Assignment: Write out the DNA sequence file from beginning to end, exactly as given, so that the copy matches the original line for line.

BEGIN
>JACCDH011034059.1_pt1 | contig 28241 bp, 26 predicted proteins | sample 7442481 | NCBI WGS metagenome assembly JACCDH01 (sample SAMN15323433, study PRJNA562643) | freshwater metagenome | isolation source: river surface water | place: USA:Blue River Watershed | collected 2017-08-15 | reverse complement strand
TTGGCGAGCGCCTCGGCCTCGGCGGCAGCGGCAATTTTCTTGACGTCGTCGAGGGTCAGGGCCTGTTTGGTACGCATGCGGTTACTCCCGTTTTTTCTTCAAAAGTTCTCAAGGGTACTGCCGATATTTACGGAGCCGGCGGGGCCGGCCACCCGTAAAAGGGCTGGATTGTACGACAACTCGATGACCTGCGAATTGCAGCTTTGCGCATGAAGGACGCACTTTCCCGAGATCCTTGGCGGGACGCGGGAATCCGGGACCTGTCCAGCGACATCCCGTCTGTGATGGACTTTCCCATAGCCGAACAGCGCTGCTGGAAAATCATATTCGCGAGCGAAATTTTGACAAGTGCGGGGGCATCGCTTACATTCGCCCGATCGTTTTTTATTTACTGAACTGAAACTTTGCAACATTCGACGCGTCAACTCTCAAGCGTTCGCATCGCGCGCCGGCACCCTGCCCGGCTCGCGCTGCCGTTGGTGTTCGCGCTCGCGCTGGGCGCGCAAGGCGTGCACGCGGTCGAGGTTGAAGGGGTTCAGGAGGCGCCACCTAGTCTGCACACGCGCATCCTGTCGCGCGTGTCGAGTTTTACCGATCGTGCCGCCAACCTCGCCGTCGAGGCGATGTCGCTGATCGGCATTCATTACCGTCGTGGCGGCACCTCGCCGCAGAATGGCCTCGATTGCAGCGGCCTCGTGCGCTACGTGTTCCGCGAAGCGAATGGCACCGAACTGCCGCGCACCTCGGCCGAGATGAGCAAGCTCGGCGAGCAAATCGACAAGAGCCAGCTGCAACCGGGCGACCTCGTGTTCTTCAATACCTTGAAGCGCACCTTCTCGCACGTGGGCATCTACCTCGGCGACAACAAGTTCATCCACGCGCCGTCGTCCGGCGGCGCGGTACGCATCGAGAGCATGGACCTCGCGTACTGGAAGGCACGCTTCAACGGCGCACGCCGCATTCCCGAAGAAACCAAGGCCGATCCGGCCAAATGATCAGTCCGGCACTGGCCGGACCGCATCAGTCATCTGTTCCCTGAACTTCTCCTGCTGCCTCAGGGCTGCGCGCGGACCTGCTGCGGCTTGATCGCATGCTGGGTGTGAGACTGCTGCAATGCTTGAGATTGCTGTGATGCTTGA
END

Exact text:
>JACCDH011034059.1_pt1 | contig 28241 bp, 26 predicted proteins | sample 7442481 | NCBI WGS metagenome assembly JACCDH01 (sample SAMN15323433, study PRJNA562643) | freshwater metagenome | isolation source: river surface water | place: USA:Blue River Watershed | collected 2017-08-15 | reverse complement strand
TTGGCGAGCGCCTCGGCCTCGGCGGCAGCGGCAATTTTCTTGACGTCGTCGAGGGTCAGGGCCTGTTTGGTACGCATGCGGTTACTCCCGTTTTTTCTTCAAAAGTTCTCAAGGGTACTGCCGATATTTACGGAGCCGGCGGGGCCGGCCACCCGTAAAAGGGCTGGATTGTACGACAACTCGATGACCTGCGAATTGCAGCTTTGCGCATGAAGGACGCACTTTCCCGAGATCCTTGGCGGGACGCGGGAATCCGGGACCTGTCCAGCGACATCCCGTCTGTGATGGACTTTCCCATAGCCGAACAGCGCTGCTGGAAAATCATATTCGCGAGCGAAATTTTGACAAGTGCGGGGGCATCGCTTACATTCGCCCGATCGTTTTTTATTTACTGAACTGAAACTTTGCAACATTCGACGCGTCAACTCTCAAGCGTTCGCATCGCGCGCCGGCACCCTGCCCGGCTCGCGCTGCCGTTGGTGTTCGCGCTCGCGCTGGGCGCGCAAGGCGTGCACGCGGTCGAGGTTGAAGGGGTTCAGGAGGCGCCACCTAGTCTGCACACGCGCATCCTGTCGCGCGTGTCGAGTTTTACCGATCGTGCCGCCAACCTCGCCGTCGAGGCGATGTCGCTGATCGGCATTCATTACCGTCGTGGCGGCACCTCGCCGCAGAATGGCCTCGATTGCAGCGGCCTCGTGCGCTACGTGTTCCGCGAAGCGAATGGCACCGAACTGCCGCGCACCTCGGCCGAGATGAGCAAGCTCGGCGAGCAAATCGACAAGAGCCAGCTGCAACCGGGCGACCTCGTGTTCTTCAATACCTTGAAGCGCACCTTCTCGCACGTGGGCATCTACCTCGGCGACAACAAGTTCATCCACGCGCCGTCGTCCGGCGGCGCGGTACGCATCGAGAGCATGGACCTCGCGTACTGGAAGGCACGCTTCAACGGCGCACGCCGCATTCCCGAAGAAACCAAGGCCGATCCGGCCAAATGATCAGTCCGGCACTGGCCGGACCGCATCAGTCATCTGTTCCCTGAACTTCTCCTGCTGCCTCAGGGCTGCGCGCGGACCTGCTGCGGCTTGATCGCATGCTGGGTGTGAGACTGCTGCAATGCTTGAGATTGCTGTGATGCTTGA